Jerusalem Demolition Plan Could Force More Than 1,000 Arabs From Homes

Municipality Claims Buildings Were Constructed Without Permits

In a Neglected Neighborhood: Israel has initiated demolition proceedings against eleven high rise buildings including the one where Said Abu Asab lives.
Ben Lynfield
In a Neglected Neighborhood: Israel has initiated demolition proceedings against eleven high rise buildings including the one where Said Abu Asab lives.

By Ben Lynfield

Published December 06, 2013, issue of December 13, 2013.
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Ras Khamis, a poor neighborhood in a neglected part of Jerusalem, might be mistaken for being outside the city altogether. It lies beyond the separation barrier that Israel has erected to fence itself off from Palestinians in the occupied West Bank, and the neighborhood’s Palestinian residents receive almost no city services.

They burn their own garbage, among other things, because the municipality conducts no garbage pickups in the district.

But one day in late October, Daoud Sabha, who recently put his life savings into buying a high-rise apartment in Ras Khamis, discovered that the municipality had not forgotten about his new neighborhood after all. Posted to his high-rise building, he found a copy of a government request, filed recently with a Jerusalem court, to demolish the building and 10 other high-rise apartment buildings nearby.

If it’s carried out, that will be the largest demolition project implemented in Jerusalem since Israel won control of the city’s eastern Palestinian sector from Jordan in the 1967 Six Day War. More than 1,000 people could lose their homes.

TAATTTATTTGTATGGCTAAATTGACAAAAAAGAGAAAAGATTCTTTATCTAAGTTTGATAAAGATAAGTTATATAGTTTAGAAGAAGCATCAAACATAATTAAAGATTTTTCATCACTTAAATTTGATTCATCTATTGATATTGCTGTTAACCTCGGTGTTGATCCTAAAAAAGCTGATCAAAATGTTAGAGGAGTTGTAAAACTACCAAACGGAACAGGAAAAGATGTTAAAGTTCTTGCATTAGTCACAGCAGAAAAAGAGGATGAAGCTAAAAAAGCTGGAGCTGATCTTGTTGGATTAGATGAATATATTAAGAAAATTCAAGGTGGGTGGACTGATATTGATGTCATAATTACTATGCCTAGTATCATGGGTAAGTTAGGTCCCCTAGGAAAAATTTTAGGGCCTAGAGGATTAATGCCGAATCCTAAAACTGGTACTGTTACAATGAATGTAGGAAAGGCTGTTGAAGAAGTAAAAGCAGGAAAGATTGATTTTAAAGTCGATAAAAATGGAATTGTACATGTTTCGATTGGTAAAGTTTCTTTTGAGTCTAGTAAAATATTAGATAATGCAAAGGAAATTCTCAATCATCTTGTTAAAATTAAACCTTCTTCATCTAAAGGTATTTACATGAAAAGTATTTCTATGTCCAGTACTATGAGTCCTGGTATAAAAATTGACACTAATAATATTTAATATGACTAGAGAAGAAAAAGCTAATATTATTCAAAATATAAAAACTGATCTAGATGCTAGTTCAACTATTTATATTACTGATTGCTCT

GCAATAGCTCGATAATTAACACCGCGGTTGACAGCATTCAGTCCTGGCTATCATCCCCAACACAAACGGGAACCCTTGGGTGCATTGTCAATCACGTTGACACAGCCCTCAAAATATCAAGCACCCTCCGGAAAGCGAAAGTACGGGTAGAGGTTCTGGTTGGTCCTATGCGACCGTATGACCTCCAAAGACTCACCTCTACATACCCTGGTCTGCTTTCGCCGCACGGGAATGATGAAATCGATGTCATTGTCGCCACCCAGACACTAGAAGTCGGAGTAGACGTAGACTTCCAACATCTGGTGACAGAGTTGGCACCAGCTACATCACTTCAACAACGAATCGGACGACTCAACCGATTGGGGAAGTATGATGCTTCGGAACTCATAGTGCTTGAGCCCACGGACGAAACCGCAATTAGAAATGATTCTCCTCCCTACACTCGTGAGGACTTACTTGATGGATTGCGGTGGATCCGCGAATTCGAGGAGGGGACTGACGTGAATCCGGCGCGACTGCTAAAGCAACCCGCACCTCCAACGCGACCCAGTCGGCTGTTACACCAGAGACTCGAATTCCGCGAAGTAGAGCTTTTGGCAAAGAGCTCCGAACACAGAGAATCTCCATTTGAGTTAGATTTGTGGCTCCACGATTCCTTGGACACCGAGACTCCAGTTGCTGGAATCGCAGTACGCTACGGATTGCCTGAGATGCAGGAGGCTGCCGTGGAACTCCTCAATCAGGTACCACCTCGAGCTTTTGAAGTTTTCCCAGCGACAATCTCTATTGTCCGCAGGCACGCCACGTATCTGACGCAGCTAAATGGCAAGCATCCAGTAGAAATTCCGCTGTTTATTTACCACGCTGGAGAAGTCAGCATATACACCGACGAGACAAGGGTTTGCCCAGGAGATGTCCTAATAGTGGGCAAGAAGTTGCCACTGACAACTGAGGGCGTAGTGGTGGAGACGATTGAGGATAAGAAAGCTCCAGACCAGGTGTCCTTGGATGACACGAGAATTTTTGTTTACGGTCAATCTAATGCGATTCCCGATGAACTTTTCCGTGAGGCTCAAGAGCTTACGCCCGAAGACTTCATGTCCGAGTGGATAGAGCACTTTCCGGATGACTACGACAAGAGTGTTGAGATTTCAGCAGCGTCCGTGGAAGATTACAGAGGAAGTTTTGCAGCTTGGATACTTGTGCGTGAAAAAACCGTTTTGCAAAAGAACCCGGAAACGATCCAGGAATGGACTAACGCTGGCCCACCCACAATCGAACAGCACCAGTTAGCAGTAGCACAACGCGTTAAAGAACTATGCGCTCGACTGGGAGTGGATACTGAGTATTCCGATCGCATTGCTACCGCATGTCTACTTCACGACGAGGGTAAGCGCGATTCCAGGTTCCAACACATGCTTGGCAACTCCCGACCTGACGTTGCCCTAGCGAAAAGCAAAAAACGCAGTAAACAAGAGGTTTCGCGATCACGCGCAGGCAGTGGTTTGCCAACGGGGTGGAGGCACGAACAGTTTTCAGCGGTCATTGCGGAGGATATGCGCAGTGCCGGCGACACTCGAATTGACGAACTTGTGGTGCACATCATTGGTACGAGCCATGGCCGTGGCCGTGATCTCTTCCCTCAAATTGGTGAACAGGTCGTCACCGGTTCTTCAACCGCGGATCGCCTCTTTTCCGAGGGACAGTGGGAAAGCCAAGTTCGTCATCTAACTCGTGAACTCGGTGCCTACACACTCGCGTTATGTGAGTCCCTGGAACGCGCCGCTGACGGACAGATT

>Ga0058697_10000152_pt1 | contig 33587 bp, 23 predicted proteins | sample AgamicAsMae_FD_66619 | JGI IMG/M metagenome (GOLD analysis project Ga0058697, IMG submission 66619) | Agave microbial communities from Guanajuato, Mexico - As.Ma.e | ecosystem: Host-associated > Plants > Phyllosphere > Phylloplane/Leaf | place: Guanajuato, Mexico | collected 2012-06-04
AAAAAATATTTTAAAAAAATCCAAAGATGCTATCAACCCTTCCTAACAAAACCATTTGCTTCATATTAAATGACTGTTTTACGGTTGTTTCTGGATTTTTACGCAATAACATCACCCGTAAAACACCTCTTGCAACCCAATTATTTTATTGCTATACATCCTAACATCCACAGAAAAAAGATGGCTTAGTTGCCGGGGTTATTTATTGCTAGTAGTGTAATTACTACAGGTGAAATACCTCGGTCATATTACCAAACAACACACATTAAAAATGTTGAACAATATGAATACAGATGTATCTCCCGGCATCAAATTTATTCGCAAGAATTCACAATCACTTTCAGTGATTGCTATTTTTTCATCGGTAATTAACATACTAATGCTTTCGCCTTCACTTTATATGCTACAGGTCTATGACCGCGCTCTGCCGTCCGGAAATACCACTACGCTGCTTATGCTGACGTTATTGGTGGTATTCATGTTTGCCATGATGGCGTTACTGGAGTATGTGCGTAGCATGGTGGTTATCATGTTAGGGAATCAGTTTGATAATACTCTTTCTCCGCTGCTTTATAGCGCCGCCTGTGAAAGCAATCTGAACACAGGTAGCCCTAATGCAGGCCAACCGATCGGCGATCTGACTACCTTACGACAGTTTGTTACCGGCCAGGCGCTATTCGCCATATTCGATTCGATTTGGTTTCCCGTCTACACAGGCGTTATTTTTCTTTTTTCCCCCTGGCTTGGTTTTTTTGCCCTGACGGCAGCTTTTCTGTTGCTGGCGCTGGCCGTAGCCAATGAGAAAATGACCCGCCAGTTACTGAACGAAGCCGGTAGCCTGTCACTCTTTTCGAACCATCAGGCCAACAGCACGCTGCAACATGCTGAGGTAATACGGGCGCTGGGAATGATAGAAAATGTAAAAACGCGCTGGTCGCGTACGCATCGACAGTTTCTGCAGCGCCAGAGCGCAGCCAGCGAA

“This whole neighborhood is poor people,” said Sabha, who worked in maintenance at the Jerusalem Post for 19 years. “Where will they live? In an alley?”

Sabha said that he had put all his severance pay into buying his apartment. And he still had to go into debt to afford the buying price of over $85,000. But the city says it is simply enforcing the law and protecting public safety, because the entire complex was built without a permit and in disregard of engineering and building codes.

“It’s the municipality’s obligation to make sure all buildings are safe,” said the Jerusalem municipal government spokeswoman Brachie Sprung. “What is going to happen if something happens to the building? We’ll be held responsible.”

Sabha snorted at this explanation. “All of a sudden the municipality remembers it’s without a permit,” he said. “They should have said so from the beginning… This is racism against poor people who need houses. It is great tyranny to put people into the streets.”

Dovish Israeli advocacy groups say that Palestinian residents in East Jerusalem are forced to build illegally because of discriminatory zoning and licensing practices designed to protect the city’s Jewish majority.


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